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First Candle reviews revised AAP Infant Safe Sleep Guidelines

NEW CANAAN, Conn. – First Candle, the leading national nonprofit addressing Sudden Unexplained Infant Death Syndrome, has completed its review of the revised infant safe sleep guidelines released June 21 by the American Academy of Pediatrics, focusing its attention on what the recommendations can mean to parents and their families.

"In the past two months, a great deal of information and legislation has come out about safe sleep and products that are and are not appropriate to use for infant sleep. The Safe Sleep for Babies Act makes it unlawful to manufacture, sell, or distribute crib bumpers or inclined sleepers for infants. Later this week the Consumer Products Safety Commission's rule goes into effect that states the only products that can be marketed for infant sleep are cribs, bassinets, play yards and bedside sleepers. Now, with the new AAP Guidelines having been released, it can be confusing to families what they should and should not do," said First Candle CEO Alison Jacobson, a SIDS mother who lost her son in 1997.

"From our decades of work with care providers and families, we recognize the real-world challenges confronting parents as they care for their babies. We also realize the revised guidelines are appropriately drafted for members of the AAP and not necessarily written for families and caregivers. We support the guidelines and want to be sure that parents, caregivers, and community members understand them as well as how to use infant products safely and as intended."

The revised set of guidelines retains recommendations set forth in the initial Back to Sleep campaign, which contributed to a 50% decrease in SIDS deaths after its launch in the 1990s and introduces new or updated actions parents and caregivers can take to reduce the risk of sleep-related infant death. First Candle, then the SIDS Alliance, was a collaborator in the original campaign.

"Some may recognize previously-known advice in the revised guidelines and wonder what's new," Jacobson said. She noted that while the revision retains the basic evidence-based tenets for infant safe sleep, it references data that may have been compiled since the last revision in 2016, expands language on breastfeeding/human milk feeding, sleep surfaces, bedding and swaddling, and provides information regarding infant safe sleep products and recent actions taken by the Consumer Product Safety Commission (CPSC).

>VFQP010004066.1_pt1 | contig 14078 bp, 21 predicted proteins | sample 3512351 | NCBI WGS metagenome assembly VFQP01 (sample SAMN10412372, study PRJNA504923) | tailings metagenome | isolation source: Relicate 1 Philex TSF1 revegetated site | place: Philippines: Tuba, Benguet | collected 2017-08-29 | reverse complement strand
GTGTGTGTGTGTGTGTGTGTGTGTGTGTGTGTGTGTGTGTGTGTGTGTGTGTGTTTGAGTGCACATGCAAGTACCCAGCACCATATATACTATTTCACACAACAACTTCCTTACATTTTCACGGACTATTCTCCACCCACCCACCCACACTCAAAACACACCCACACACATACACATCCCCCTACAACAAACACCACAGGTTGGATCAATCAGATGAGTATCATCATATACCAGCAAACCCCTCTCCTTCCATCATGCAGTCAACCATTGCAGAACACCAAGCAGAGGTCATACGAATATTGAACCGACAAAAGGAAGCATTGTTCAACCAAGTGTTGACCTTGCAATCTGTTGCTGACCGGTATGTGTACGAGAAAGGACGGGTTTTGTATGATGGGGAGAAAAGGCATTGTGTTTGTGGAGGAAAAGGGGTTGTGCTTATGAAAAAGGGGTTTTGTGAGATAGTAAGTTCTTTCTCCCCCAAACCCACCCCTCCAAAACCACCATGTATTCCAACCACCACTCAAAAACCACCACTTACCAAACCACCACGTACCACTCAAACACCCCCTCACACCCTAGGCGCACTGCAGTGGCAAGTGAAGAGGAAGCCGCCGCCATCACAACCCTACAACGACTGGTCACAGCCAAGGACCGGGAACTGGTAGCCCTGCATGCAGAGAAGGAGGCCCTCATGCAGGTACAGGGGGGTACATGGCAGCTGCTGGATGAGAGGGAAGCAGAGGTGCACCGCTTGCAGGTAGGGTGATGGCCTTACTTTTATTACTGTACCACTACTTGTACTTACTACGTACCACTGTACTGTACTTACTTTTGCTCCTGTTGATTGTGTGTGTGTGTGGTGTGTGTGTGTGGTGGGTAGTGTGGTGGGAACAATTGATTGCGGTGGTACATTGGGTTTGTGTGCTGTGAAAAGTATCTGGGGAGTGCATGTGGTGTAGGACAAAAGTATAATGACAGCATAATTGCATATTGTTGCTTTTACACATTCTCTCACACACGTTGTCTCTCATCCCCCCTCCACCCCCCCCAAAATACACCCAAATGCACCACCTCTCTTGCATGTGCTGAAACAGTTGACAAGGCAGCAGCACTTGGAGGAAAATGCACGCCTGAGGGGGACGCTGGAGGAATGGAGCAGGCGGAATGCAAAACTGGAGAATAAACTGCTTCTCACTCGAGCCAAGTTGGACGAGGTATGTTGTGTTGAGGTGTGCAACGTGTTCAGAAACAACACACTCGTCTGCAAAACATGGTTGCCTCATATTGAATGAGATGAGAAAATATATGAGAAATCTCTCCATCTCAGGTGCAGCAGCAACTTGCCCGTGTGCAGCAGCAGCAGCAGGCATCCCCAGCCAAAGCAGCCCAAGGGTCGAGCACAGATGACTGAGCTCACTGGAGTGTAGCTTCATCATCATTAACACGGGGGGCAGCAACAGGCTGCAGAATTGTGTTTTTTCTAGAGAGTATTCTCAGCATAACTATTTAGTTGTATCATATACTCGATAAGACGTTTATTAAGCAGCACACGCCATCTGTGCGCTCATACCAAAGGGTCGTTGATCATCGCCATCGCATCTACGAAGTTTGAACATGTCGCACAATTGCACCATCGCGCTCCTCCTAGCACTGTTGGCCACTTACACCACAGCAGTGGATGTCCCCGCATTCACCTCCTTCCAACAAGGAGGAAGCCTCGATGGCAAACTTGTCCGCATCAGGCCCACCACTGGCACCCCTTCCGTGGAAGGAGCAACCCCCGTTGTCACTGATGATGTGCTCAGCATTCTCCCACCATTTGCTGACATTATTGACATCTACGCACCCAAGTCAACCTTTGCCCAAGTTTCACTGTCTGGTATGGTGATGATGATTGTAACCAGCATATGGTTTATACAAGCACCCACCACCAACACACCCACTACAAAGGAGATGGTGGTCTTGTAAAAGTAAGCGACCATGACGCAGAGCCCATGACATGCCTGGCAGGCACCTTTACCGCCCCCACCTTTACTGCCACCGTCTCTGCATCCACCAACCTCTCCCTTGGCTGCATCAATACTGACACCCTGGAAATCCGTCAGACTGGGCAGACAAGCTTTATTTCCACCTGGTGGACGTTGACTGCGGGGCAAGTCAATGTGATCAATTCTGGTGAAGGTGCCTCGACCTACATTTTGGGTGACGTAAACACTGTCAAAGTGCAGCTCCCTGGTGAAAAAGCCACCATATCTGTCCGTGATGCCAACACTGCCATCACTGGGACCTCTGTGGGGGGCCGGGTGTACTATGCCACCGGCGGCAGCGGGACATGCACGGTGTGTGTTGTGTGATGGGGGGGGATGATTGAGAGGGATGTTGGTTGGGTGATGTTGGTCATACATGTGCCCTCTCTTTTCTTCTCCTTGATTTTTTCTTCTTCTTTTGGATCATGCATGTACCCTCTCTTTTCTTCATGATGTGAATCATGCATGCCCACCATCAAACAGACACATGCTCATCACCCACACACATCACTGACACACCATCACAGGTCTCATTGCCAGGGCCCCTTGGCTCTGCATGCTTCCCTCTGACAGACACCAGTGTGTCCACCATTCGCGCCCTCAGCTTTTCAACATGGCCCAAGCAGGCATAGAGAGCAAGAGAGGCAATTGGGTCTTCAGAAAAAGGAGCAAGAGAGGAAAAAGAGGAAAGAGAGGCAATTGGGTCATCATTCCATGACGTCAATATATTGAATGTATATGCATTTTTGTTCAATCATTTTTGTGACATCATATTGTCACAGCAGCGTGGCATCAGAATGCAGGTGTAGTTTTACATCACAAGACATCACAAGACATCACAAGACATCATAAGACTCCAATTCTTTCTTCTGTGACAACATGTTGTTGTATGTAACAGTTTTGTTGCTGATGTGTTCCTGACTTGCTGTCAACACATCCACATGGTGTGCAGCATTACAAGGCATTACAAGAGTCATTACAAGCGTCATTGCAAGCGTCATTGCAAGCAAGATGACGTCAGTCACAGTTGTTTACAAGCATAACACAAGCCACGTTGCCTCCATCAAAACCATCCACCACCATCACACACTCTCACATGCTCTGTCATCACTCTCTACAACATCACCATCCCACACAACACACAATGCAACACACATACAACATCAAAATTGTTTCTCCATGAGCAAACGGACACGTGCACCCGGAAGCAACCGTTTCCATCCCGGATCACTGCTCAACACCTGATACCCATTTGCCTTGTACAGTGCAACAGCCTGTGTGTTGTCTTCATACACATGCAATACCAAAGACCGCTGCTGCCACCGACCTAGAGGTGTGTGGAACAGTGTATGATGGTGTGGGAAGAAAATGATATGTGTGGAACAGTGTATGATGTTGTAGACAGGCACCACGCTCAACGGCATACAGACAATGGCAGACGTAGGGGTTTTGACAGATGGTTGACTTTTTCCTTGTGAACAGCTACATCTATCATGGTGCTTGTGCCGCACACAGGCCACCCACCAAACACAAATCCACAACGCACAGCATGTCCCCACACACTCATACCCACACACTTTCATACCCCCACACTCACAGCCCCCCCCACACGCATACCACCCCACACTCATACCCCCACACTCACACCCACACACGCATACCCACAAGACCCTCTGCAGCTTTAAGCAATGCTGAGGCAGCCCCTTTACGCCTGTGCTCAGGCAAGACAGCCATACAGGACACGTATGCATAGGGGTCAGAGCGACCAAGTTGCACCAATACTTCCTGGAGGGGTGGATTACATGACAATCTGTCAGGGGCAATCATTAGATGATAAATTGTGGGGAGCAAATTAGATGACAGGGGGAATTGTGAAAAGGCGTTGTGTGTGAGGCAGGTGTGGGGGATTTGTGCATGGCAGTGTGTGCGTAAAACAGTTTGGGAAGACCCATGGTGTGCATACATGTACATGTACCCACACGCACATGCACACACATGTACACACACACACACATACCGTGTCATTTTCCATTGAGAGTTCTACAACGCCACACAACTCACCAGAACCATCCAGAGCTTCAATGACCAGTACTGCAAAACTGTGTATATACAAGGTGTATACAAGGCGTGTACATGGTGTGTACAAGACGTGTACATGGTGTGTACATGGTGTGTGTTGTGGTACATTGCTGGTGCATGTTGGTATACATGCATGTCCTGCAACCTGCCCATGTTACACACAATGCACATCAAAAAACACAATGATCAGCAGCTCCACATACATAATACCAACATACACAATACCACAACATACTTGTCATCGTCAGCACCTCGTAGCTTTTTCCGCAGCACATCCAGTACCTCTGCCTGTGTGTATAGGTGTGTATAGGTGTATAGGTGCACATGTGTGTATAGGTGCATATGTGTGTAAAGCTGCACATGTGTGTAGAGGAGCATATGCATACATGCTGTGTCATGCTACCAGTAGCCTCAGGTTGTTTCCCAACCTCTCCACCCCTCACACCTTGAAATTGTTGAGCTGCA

Among the guidelines left in place is placing babies on their backs for night and nap sleeping on their own firm flat surface with no loose bedding or other items; room sharing during the first six months; breastfeeding; and health care guidance for the mother and infant pre- and post-natal.

The revised guidelines also address risky infant sleep environments, including bed sharing. While the revised document acknowledges that parents may decide to share a bed with their infant to help with breastfeeding or for cultural norms, the AAP cannot support bed sharing under any circumstances.

Indeed, the rate of bed sharing is high. The Centers for Disease Control and Prevention analyzed 2009–2015 Pregnancy Risk Assessment Monitoring System data and found more than half of families (61.4%) reported infant bed sharing, with higher rates among American Indians/Alaska Natives, non-Hispanic Blacks or Asians/Pacific Islanders, than non-Hispanic whites or Hispanics.

"Parents are exhausted and while they may know the guidelines are against adult bed sharing, it happens, often for practicality while the mother is breastfeeding and she may fall asleep. For others it's due to socioeconomic factors, cultural beliefs, traditions or personal choice," Jacobson said. "We are disappointed that the rates of SUID have not decreased in over two decades despite the safe sleep guidelines. What that means is that we must change the ways in which these messages are delivered and by whom. Trusted community providers such as doulas, social service agencies and faith-based leaders must be the ones leading the way in having authentic conversations with families, educating, and supporting them in ways that respect their lived experiences."

First Candle incorporates its "common language" approach to the safe sleep guidelines through its website and materials as well as its professional- and family-targeted outreach programs. It draws on the AAP guidelines in its Straight Talk for Infant Safe Sleep program, which trains health care providers including nurses, doulas and social workers on safe sleep and explores how implicit bias impacts education of families.

The guidelines are also central to its Let's Talk Community Chats initiative, which partners with community leaders and advocates to address racial disparities in SUID rates, through extended conversations with families about safe sleep, breastfeeding and the proper use of infant products. The chats are held every month, free of charge, at local gathering places such as churches, community centers, laundromats and retail establishments.

"Both of these programs are opportunities to discuss the applications of each guideline, the "why" behind each in everyday language, free of bias, and to help parents understand how to safely and properly use infant products" Jacobson said.

The results of First Candle's review of the revised guidelines and the "why" information can be found on its website, at https://firstcandle.org/safesleep.

Submitted by First Candle.

 

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